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Married with Furniture
By Catherine Hong
Deep in the heart of West Texas, a husband-and-wife design team has built a brand inspired by their surroundings -- warm colors, weathered surfaces, and an abundance of sunshine. Welcome to their studio and their idea house, which embody their comfortable, colorful aesthetic.
Jamey Garza and his wife, textile designer Constance Garza, arrived in Texas in 2003 to work on a hotel project. They thought they’d stay for just a year and eventually settled in Austin, but a full decade later, they’re still living and working in the town that gives their flourishing home-design company its name: Garza Marfa.
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Big and Bright
Color and craftsmanship are the hallmarks of Garza Marfa’s furniture, textiles, and interiors.
A Garza Marfa saddle-leather cot with pillows made from vintage blankets, at Corte del Norte, a rentable guest property in Marfa that the Garzas designed. They painted the wall a deep navy after realizing that the strong Texas afternoon sunlight “washed away the room,” says Constance. “Now the space has a glow.”
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State of Mind
Their signature product is a take on the tried-and-true Acapulco chair, an outdoor bucket seat first popularized in Mexico in the 1950s. In the hands of the Garzas, its metal frame is powder-coated in a range of vibrant colors (including aqua, red, and yellow), and in place of the usual woven vinyl cord, the seat is made of polished saddle-grade leather. “It was the first piece we did that made us realize we were on to something,” says Jamey, who learned metalworking as a kid hanging around his grandfather’s radiator-repair shop in Austin. “The saddle leather took the chair from a beach vernacular to a desert vernacular,” he explains. “And then when Constance picked out the group of colors for the base, it felt like an entirely new product.”
At Corte del Norte, the Garzas hung a vintage wall-size geological map of Texas behind a pair of round saddle-leather chairs and an end table. The chocolate-brown drum-dyed leather, paired with a white-painted steel base, makes for one of Jamey’s favorite combinations. (They also used looped leather straps to hang the map.)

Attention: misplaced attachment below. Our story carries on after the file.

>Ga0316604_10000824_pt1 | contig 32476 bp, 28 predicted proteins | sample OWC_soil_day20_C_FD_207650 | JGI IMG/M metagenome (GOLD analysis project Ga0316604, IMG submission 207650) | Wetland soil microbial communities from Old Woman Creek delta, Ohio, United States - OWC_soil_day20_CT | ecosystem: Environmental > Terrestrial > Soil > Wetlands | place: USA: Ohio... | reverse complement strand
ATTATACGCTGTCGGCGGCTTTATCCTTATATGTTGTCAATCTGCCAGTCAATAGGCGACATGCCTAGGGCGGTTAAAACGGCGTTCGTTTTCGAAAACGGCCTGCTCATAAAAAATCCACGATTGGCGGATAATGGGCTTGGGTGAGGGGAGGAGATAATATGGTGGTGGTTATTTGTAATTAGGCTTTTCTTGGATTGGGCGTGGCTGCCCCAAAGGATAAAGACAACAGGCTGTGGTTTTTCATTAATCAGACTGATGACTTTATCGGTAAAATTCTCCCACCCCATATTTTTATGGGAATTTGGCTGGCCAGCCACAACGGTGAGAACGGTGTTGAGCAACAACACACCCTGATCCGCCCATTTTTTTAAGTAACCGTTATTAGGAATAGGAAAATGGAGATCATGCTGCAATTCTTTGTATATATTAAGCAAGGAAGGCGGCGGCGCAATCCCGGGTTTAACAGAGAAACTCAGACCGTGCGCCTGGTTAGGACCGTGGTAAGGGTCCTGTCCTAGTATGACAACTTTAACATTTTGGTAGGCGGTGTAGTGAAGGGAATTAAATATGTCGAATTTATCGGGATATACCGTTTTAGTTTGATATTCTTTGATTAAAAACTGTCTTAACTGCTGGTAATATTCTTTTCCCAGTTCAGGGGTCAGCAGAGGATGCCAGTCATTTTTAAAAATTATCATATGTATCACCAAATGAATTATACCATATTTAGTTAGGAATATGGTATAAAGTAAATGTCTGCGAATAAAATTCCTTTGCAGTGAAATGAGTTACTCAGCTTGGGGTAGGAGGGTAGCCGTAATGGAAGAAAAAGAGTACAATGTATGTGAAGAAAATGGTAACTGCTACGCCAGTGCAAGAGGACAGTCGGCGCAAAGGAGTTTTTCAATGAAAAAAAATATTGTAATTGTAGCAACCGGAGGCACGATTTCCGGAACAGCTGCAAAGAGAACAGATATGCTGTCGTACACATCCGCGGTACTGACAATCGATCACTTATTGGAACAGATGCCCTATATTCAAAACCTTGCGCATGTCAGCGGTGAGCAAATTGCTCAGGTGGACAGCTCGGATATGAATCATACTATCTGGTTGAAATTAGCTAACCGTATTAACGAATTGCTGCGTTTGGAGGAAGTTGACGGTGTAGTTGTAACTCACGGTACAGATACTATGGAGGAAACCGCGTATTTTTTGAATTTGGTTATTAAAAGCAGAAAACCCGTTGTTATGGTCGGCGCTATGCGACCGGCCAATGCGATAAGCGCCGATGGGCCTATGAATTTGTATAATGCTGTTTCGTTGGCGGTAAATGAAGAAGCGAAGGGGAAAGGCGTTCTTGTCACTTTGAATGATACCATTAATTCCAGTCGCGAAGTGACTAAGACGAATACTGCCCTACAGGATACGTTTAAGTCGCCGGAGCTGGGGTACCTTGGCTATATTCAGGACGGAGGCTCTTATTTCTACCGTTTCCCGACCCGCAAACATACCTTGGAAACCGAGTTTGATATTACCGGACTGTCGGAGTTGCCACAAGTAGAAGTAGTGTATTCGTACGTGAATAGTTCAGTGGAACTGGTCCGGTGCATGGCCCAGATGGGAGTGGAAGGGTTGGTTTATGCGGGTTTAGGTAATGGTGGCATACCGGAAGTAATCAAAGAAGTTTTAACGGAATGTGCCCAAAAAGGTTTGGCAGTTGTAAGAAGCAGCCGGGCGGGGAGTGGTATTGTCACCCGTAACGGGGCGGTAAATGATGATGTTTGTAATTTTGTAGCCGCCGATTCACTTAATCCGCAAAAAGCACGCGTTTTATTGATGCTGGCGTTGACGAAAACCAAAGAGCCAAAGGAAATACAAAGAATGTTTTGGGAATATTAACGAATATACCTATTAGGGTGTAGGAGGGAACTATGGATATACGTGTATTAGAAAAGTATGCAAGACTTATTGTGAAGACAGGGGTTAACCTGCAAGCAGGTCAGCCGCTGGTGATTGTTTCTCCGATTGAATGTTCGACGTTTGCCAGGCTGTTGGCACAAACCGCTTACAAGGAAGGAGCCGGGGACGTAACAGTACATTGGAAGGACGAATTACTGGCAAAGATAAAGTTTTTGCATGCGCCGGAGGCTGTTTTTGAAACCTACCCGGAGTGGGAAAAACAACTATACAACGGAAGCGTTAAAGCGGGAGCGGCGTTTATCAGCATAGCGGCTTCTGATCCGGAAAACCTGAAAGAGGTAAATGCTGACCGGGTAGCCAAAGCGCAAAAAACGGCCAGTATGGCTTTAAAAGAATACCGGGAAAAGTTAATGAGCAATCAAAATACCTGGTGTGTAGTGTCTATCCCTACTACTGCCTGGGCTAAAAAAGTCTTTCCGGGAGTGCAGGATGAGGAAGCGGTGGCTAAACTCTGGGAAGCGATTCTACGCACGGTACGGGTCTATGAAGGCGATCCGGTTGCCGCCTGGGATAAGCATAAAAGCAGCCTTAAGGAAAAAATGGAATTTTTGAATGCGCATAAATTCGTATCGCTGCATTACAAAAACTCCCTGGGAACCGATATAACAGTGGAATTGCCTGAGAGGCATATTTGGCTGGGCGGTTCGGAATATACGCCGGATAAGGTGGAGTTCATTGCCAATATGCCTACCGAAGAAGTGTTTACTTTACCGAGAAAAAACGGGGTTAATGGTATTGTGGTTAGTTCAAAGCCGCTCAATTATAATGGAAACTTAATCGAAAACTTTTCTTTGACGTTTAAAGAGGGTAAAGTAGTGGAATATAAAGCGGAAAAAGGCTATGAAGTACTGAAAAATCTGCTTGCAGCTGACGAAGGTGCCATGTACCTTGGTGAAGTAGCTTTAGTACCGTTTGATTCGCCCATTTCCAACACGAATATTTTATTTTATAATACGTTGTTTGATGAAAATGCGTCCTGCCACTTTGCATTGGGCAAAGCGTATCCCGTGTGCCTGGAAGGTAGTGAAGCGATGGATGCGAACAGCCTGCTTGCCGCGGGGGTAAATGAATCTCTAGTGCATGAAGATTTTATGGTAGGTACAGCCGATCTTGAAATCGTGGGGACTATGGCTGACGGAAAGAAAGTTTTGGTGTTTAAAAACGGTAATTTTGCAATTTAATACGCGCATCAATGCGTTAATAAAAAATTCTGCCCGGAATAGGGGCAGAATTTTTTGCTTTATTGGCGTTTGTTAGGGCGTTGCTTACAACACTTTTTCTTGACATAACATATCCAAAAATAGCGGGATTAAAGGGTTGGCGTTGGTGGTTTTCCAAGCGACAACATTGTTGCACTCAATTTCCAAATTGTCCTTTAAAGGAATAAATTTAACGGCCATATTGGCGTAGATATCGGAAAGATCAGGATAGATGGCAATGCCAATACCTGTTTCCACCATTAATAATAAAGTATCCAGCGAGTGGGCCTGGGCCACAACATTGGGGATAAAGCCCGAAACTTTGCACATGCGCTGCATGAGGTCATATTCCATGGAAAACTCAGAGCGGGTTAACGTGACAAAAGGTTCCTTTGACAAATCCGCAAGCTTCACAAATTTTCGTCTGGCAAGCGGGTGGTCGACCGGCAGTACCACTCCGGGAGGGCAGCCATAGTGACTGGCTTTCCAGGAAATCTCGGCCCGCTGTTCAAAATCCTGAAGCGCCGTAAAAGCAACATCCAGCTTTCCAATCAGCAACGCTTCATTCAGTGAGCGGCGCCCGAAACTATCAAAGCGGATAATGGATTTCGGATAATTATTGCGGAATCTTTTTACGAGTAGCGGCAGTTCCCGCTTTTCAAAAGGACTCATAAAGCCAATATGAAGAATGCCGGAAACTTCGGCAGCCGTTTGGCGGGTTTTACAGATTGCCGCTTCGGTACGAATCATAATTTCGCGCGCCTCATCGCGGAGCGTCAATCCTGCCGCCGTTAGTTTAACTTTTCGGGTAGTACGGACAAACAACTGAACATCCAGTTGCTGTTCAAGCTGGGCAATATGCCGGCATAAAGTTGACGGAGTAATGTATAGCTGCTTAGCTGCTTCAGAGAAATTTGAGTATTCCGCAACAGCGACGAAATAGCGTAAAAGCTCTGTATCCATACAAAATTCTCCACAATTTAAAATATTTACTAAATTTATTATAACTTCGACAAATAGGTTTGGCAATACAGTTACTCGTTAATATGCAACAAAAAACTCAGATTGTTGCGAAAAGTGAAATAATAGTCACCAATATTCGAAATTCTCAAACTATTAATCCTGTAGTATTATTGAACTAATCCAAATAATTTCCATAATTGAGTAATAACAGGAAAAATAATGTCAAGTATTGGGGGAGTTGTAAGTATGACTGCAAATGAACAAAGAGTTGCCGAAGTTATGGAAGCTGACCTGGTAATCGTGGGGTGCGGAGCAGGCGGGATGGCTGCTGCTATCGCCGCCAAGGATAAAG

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The Colorful Home
The cheerful steel bases are also a signature of Garza Marfa’s tables and day beds, as well as their two newest designs: a dining chair and a low-slung waxed-canvas lounge chair. “Jamey gets mad at me because I’m always trying to add more colors to our metal,” says Constance, a former fashion designer who’s clearly the more color-besotted of the two: She has no fear of combining, say, “pink, orange, and yellow -- like a Moroccan rug.”
The couple designed a custom vanity and painted the bathroom floor fire-engine red.
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All of Garza Marfa’s pillows, blankets, and other textile products are sewn by Constance herself. She has a particular fondness for indigo fabrics, Indian quilts, and vintage Bolivian frazadas, the traditional striped blankets. “I love how no two are ever the same,” she says.
Here are stacks of napkins designed by Constance, many made with Liberty of London floral prints.
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Stripes, Prints, Inspiration
Constance’s collection of vintage Moroccan blankets.
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Constance in her studio, in front of a painting by local Marfa artist Leslie Wilkes.
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A vintage suzani from Uzbekistan that Constance found on eBay hangs behind a Garza Marfa platform bed at Corte del Norte. “I like to layer colors,” says Constance, who dyed the silk velvet for the pillow to match the yellow in the textile.
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One of Garza Marfa’s (garzamarfa.com) newest designs -- a lounge chair with a waxed-cotton canvas seat, native Texas pecan–wood armrests, and beaded lacing across the back.
In the past year, things have happened quickly for the couple. Heath Ceramics has started carrying their products in San Francisco and Los Angeles. And their new canvas chairs are already installed at the Ace hotels in Los Angeles and Casco Viejo, Panama. Their latest project, however, is a bit more slowgoing. “We’ve been working on our own place -- two old adobe houses that we’re connecting with a breezeway for what feels like years,” says Jamey. “But I know we’ll see the light.”
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